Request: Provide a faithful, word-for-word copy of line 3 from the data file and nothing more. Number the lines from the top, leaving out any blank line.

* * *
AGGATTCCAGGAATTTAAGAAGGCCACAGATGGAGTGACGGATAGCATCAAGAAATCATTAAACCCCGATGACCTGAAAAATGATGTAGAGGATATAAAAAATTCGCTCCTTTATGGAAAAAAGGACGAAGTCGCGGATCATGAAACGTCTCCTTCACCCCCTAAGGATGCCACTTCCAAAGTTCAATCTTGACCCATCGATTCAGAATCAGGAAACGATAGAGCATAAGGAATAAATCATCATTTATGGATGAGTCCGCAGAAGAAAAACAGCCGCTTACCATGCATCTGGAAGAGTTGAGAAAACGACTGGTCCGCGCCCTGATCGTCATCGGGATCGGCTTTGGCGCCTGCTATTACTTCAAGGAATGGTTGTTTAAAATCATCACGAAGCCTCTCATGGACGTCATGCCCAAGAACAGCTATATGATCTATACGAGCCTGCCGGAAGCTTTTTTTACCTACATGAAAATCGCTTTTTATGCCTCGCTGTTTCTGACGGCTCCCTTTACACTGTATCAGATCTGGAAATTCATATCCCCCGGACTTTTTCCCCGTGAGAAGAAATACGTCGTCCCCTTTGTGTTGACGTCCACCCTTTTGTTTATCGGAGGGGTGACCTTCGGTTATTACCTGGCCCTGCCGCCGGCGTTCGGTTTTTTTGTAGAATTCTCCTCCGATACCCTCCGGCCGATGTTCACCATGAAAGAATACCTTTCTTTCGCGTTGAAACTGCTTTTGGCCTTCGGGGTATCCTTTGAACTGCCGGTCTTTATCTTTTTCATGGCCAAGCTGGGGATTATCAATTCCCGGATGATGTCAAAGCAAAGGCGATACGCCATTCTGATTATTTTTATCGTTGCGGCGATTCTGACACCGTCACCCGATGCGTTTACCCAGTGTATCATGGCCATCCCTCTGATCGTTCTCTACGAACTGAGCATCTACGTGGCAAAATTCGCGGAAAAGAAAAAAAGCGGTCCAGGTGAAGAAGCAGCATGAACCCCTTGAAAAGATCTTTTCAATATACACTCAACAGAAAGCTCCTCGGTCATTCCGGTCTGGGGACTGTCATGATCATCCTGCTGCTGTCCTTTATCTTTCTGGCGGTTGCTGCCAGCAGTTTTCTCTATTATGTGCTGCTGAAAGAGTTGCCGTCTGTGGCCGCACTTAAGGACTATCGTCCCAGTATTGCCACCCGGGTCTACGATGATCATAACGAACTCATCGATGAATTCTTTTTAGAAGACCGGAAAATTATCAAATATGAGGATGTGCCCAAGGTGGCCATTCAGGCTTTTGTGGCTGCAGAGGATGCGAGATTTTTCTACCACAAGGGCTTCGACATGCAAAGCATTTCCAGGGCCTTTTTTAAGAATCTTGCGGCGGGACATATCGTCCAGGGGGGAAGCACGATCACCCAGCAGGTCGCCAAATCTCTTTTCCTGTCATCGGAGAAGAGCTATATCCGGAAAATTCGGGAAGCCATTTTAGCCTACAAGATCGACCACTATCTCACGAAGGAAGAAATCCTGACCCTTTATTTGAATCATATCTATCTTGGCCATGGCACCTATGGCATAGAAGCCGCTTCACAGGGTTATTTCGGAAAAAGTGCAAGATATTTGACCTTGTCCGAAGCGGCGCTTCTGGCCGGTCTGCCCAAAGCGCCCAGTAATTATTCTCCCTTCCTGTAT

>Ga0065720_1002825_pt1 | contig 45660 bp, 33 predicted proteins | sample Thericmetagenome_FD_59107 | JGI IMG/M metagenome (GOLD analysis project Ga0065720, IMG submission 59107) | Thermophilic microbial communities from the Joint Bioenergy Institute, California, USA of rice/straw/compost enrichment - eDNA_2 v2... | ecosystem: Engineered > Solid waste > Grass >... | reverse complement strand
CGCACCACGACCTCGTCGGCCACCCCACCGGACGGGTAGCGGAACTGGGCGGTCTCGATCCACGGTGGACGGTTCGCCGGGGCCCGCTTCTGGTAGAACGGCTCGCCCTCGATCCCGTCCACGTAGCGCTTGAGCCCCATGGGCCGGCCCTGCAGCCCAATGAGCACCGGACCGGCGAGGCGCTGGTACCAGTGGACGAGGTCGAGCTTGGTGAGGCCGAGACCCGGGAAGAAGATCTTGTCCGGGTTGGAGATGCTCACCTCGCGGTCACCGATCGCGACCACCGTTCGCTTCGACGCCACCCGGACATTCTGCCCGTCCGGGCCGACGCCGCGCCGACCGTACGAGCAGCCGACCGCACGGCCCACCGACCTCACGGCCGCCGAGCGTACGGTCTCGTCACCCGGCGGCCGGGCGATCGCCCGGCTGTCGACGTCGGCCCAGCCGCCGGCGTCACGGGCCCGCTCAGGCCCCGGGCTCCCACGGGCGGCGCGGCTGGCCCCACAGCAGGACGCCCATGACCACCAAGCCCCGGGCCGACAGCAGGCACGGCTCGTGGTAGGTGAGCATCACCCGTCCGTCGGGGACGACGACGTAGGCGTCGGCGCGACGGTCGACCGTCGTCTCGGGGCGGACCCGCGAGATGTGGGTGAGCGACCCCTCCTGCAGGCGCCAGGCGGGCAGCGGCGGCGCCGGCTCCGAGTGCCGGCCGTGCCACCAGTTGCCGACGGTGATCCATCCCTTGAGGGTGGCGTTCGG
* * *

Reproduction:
CGCACCACGACCTCGTCGGCCACCCCACCGGACGGGTAGCGGAACTGGGCGGTCTCGATCCACGGTGGACGGTTCGCCGGGGCCCGCTTCTGGTAGAACGGCTCGCCCTCGATCCCGTCCACGTAGCGCTTGAGCCCCATGGGCCGGCCCTGCAGCCCAATGAGCACCGGACCGGCGAGGCGCTGGTACCAGTGGACGAGGTCGAGCTTGGTGAGGCCGAGACCCGGGAAGAAGATCTTGTCCGGGTTGGAGATGCTCACCTCGCGGTCACCGATCGCGACCACCGTTCGCTTCGACGCCACCCGGACATTCTGCCCGTCCGGGCCGACGCCGCGCCGACCGTACGAGCAGCCGACCGCACGGCCCACCGACCTCACGGCCGCCGAGCGTACGGTCTCGTCACCCGGCGGCCGGGCGATCGCCCGGCTGTCGACGTCGGCCCAGCCGCCGGCGTCACGGGCCCGCTCAGGCCCCGGGCTCCCACGGGCGGCGCGGCTGGCCCCACAGCAGGACGCCCATGACCACCAAGCCCCGGGCCGACAGCAGGCACGGCTCGTGGTAGGTGAGCATCACCCGTCCGTCGGGGACGACGACGTAGGCGTCGGCGCGACGGTCGACCGTCGTCTCGGGGCGGACCCGCGAGATGTGGGTGAGCGACCCCTCCTGCAGGCGCCAGGCGGGCAGCGGCGGCGCCGGCTCCGAGTGCCGGCCGTGCCACCAGTTGCCGACGGTGATCCATCCCTTGAGGGTGGCGTTCGG